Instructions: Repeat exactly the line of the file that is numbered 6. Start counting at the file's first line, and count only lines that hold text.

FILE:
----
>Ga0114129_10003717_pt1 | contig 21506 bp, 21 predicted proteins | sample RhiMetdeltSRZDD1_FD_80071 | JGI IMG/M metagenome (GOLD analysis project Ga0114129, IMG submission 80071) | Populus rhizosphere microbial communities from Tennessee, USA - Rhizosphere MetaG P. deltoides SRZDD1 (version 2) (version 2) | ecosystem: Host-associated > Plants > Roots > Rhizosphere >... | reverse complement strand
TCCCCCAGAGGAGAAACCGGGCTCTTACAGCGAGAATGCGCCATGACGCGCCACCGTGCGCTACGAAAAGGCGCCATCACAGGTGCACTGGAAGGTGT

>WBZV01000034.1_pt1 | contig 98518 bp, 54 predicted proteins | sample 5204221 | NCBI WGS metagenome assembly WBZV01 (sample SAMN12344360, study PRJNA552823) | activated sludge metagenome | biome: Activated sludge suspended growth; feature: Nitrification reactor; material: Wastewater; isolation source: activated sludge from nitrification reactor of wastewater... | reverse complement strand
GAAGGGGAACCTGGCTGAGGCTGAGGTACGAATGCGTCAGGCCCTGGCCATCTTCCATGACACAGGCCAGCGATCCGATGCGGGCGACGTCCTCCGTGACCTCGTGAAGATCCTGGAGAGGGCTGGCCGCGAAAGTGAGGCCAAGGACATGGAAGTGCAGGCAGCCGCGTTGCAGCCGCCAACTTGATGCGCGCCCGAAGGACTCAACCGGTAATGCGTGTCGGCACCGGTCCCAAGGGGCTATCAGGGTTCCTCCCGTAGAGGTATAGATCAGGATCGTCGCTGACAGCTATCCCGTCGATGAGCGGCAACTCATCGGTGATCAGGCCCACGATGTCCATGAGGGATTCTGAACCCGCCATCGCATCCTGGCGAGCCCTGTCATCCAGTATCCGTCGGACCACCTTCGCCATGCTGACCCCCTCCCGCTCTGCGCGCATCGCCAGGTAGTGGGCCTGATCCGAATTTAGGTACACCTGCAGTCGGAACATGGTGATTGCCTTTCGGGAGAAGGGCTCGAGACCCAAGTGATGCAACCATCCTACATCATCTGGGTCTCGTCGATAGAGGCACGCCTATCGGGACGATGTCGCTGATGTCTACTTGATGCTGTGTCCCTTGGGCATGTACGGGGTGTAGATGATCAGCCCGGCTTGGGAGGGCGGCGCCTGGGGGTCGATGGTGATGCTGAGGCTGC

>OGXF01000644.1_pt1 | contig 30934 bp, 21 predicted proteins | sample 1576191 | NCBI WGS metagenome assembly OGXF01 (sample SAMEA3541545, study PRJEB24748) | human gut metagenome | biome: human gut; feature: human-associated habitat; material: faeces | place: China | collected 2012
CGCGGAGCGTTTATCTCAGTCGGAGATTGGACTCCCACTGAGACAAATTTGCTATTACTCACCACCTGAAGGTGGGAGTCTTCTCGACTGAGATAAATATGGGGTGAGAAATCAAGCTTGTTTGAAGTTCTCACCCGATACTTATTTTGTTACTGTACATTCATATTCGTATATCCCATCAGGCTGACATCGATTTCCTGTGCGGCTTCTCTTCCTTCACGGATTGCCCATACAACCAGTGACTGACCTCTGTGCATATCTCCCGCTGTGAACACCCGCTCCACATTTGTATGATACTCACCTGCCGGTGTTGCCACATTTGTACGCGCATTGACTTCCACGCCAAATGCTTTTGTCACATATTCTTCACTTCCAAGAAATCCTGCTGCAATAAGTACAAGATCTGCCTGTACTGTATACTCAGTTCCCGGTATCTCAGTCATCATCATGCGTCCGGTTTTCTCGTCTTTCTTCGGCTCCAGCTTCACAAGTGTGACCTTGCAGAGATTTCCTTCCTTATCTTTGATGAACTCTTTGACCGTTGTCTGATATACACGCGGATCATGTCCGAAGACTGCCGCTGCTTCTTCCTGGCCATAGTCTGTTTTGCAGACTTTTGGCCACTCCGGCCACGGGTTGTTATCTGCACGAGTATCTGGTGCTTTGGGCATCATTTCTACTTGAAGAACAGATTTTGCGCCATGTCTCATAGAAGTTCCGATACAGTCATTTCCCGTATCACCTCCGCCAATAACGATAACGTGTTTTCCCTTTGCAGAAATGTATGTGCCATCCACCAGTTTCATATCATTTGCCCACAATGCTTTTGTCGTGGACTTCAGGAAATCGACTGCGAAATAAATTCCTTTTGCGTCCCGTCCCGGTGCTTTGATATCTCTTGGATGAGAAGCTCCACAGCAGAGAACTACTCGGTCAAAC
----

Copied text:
CGCGGAGCGTTTATCTCAGTCGGAGATTGGACTCCCACTGAGACAAATTTGCTATTACTCACCACCTGAAGGTGGGAGTCTTCTCGACTGAGATAAATATGGGGTGAGAAATCAAGCTTGTTTGAAGTTCTCACCCGATACTTATTTTGTTACTGTACATTCATATTCGTATATCCCATCAGGCTGACATCGATTTCCTGTGCGGCTTCTCTTCCTTCACGGATTGCCCATACAACCAGTGACTGACCTCTGTGCATATCTCCCGCTGTGAACACCCGCTCCACATTTGTATGATACTCACCTGCCGGTGTTGCCACATTTGTACGCGCATTGACTTCCACGCCAAATGCTTTTGTCACATATTCTTCACTTCCAAGAAATCCTGCTGCAATAAGTACAAGATCTGCCTGTACTGTATACTCAGTTCCCGGTATCTCAGTCATCATCATGCGTCCGGTTTTCTCGTCTTTCTTCGGCTCCAGCTTCACAAGTGTGACCTTGCAGAGATTTCCTTCCTTATCTTTGATGAACTCTTTGACCGTTGTCTGATATACACGCGGATCATGTCCGAAGACTGCCGCTGCTTCTTCCTGGCCATAGTCTGTTTTGCAGACTTTTGGCCACTCCGGCCACGGGTTGTTATCTGCACGAGTATCTGGTGCTTTGGGCATCATTTCTACTTGAAGAACAGATTTTGCGCCATGTCTCATAGAAGTTCCGATACAGTCATTTCCCGTATCACCTCCGCCAATAACGATAACGTGTTTTCCCTTTGCAGAAATGTATGTGCCATCCACCAGTTTCATATCATTTGCCCACAATGCTTTTGTCGTGGACTTCAGGAAATCGACTGCGAAATAAATTCCTTTTGCGTCCCGTCCCGGTGCTTTGATATCTCTTGGATGAGAAGCTCCACAGCAGAGAACTACTCGGTCAAAC